Killer lymphocytes are key players in the effector arm of the immune response that eliminate cells infected with intracellular pathogens and transformed tumor cells. Killer cells in both adaptive and innate immunity—T cells (CTLS) and natural killer (NK) cells, respectively—use the same basic mechanisms for destroying their targets, although they are triggered by distinct receptors and the expression of cytotoxic granules is constitutive in NK cells, but regulated in T cells [1]. Release of the contents of cytotoxic granules into the immunological synapse formed between the killer cell and its target cell is important for immune elimination of viruses, intracellular bacteria, and tumors [2]. Granzyme-A (GzmA), a tryptase, and Granzyme-B (GzmB), a serine protease, are the most abundant granules. They independently induce death when delivered into the target cell with perforin (PFN), a pore-forming protein. GzmA activates caspase-independent death morphologically identical to apoptosis, characterized by single-stranded DNA damage, mitochondrial dysfunction, and loss of cell membrane integrity, whereas GzmB activates apoptosis by cleaving caspases and some key caspase pathway substrates [3]. Although GzmA and GzmB follow distinct pathways to trigger cellular death, they share a common mechanism to get into the target cell. The cytotoxic granules of CTLs and NK cells are specialized secretory lysosomes contain perforin and granzymes [1]. When CTLs and NK cells encounter their target cells, these granules are exocytosed as the beginning step and set up the process. Upon exocytosis of granule contents toward the immune synapse, perforin forms small pores in the target cell membrane, allowing the passage of Ca2+ but not larger molecules such as granzymes. The Ca2+ influx triggers the damaged membrane response, resulting in endocytic uptake of CTL/NK cell membranes and associated granule contents. The newly formed early endosomes fuse to form large vesicles, termed gigantosomes, containing perforin and Gzms. Gigantosomes fail to acidify and perforin-mediated formation of large pores in the gigantosome membrane allow release of granzyme into the cytosol [4].Once released into the cytoplasm, GzmA and GzmB follow their respective paths.

Granzyme A (GzmA) activates a caspase-independent cell death pathway with morphological features of apoptosis but has unique substrates and mediators [2]. After entering the cytosol of target cells, GzmA is specifically imported into mitochondria through the Tim/Tom/Pam import pathway. Once inside, GzmA disrupts inner membrane-associated ETC complex I by cutting NADH dehydrogenase (ubiquinone) Fe-S protein 3 (NDUFS3), which is located in the neck of the stalk of complex I that protrudes into the matrix. Disrupting complex I leads to ROS production and interferes with electron transport, the maintenance of the mitochondrial trans-membrane potential, and ATP generation. The superoxide generated by damaged mitochondria triggers nuclear translocation of the endoplasmic reticulum–associated SET complex. The SET complex contains three nucleases [the base excision repair (BER) endonuclease Ape1, an endonuclease NM23-H1, and a 5'-3' exonuclease Trex1], the chromatin-modifying proteins SET and pp32, which are also inhibitors of PP2A, and a DNA-binding protein called HMGB2 that recognizes distorted DNA. At this time GzmA also rapidly translocates from the cytosol and concentrates in the nucleus, where key substrates are cleaved. GzmA cleaves 3 components of the SET complex: SET, HMGB2, and APE1. SET is an inhibitor of the SET complex endonuclease NM23-H1. SET cleavage activates NM23-H1 to make single-stranded DNA nicks. These are extended by the SET complex exonuclease TREX1. GzmA also degrades the linker histone H1 and removes the tails from the core histones, which opens up chromatin and makes it accessible to these nucleases [2,5,6]. Once in the cytoplasm, GzmB targets multiple protein substrates, resulting eventually into apoptotic demise of the target cell both in caspase-dependent and independent manners. To date, more than three hundred intracellular and extracellular proteins have been identified as potential GrB substrates. One of the major substrate of GzmB is Pro-caspase-3. GzmB-activated caspase-3 results in the processing of several cellular substrates integral to eliciting the apoptotic phenotype. Moreover, the apoptotic pro-caspases including procaspase-6, 7, 8, 10, 9, and 2 also serve as substrates for the active GzmB. However, it is emphasized that GzmB can only proteolytically cleave these initiator pro-caspases; it cannot activate them. The initiator pro-caspases are activated exclusively by homodimerization in specific multi-protein activation platforms such as apoptosome, DISC, and PIDDosome [7].The mitochondrial pathway by which GzmB induces cell death is through the cleavage of the BH3-only protein Bid into a truncated form, tBid, which then translocates to the mitochondrion and disrupts mitochondrial membrane integrity through interactions with the pro-apoptotic proteins BAX and/or BAK. In this instance, the pro-apoptotic proteins BAX or BAK mediate mitochondrial outer membrane permeabilization (MOMP) and release several pro-apoptotic intermembrane mitochondrial proteins such as cyt-c, second mitochondria-derived activator of caspases (Smac), high temperature requirement A2 (HtrA2)/Omi serine protease, apoptosis-inducing factor (AIF) and endonuclease-G (Endo-G) (Ref.7,8 and1). Cytochrome c release stimulates the formation of a macromolecular complex consisting of cytochrome c, dATP, apaf-1, and pro-caspase-9 known as the apoptosome, which results in the activation of caspase-9 and the subsequent activation of caspases-3,6,7, culminating in proteolysis of multiple proteins. GzmB also cleaves the anti-apoptotic protein Mcl-1, which results in the release of the pro-apoptotic Bcl-2 family member Bim, followed by mitochondrial outer membrane permeabilization and cytochrome c release [8]. ENDOG, released by the action of GzmB-cleaved BID, can induce oligonucleosomal DNA damage [1]. In addition to BID-mediated mitochondrial damage, GzmB also directly disrupts the mitochondrial transmembrane potential in a caspase- and BID-independent manner [1]. Within the nucleus, GzmB directly cleaves the subunit A of DNA fragmentation factor (DFF), which is a heterodimer, consisting of the inhibitor/chaperone subunit A (DFFA/ICAD) and the nuclease subunit B (DFFB/CAD), and is pre-bound to DNA. After cleavage, DFFB homodimerizes and cleaves both strands of the genomic DNA. The GzmB-mediated DFF activation can be an alternative way leading to apoptotic DNA fragmentation in cancer cells which are unable to translocate the active caspase-3, a main DFF activator, into the nucleus or carry a loss-of-function mutation of the CASP3 gene [7].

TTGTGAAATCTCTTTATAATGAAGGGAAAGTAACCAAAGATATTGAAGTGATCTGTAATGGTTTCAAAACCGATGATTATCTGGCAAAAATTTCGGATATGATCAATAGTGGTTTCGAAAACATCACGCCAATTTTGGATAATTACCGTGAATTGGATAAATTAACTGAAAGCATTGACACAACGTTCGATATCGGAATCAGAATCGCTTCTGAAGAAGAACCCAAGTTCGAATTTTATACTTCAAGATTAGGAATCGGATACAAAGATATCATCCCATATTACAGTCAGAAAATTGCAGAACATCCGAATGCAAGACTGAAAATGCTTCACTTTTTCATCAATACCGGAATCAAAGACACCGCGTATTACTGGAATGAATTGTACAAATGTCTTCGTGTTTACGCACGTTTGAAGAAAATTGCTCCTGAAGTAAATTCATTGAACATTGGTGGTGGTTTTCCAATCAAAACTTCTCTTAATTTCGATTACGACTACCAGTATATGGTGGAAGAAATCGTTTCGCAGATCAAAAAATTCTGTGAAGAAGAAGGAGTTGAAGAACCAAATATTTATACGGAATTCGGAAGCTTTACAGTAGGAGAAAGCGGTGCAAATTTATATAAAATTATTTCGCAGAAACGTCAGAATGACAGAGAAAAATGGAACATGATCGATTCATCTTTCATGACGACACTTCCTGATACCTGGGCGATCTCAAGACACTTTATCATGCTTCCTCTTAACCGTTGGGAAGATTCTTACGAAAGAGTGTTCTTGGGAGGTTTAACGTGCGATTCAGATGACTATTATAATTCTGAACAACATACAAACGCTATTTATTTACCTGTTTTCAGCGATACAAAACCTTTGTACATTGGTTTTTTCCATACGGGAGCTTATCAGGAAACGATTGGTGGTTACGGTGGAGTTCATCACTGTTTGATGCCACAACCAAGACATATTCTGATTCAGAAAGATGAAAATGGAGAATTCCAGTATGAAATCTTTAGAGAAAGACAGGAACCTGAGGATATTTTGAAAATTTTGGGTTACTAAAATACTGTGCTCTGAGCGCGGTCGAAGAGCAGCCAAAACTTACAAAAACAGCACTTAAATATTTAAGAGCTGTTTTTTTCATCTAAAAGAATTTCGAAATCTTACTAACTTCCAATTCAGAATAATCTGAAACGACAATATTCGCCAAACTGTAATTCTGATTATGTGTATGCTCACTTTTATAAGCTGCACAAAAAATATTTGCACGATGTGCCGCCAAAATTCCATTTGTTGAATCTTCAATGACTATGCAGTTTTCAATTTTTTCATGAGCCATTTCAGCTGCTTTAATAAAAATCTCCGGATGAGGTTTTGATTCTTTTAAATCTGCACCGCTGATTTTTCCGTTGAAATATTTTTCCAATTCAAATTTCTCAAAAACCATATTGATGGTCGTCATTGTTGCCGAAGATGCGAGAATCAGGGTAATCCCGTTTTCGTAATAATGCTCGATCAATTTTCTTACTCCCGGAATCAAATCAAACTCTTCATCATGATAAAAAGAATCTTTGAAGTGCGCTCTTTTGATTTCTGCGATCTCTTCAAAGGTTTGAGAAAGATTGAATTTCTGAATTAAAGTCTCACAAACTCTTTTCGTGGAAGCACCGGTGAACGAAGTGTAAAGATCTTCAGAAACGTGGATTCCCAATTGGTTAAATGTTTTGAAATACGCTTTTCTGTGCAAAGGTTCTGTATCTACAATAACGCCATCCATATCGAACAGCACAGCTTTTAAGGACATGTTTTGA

Though GzmA activates caspase-independent programmed cell death that morphologically resembles apoptosis but has unique substrates and mediators, and GzmB activates caspase cell death pathways by initiating effector caspase cleavage and by directly cleaving some key caspase pathway substrates, such as bid and DFFA, few substrates that maintain the nuclear envelope (such as PARP-1, which recruits DNA repair factors and lamin B) are common to both GzmA and GzmB [2]. We conclude that both the granzymes act in different ways but independently activate programmed cell death in the process of clearing intracellular pathogens and tumors.


Pathway

Granzyme Pathway

Key

Pathway Key


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References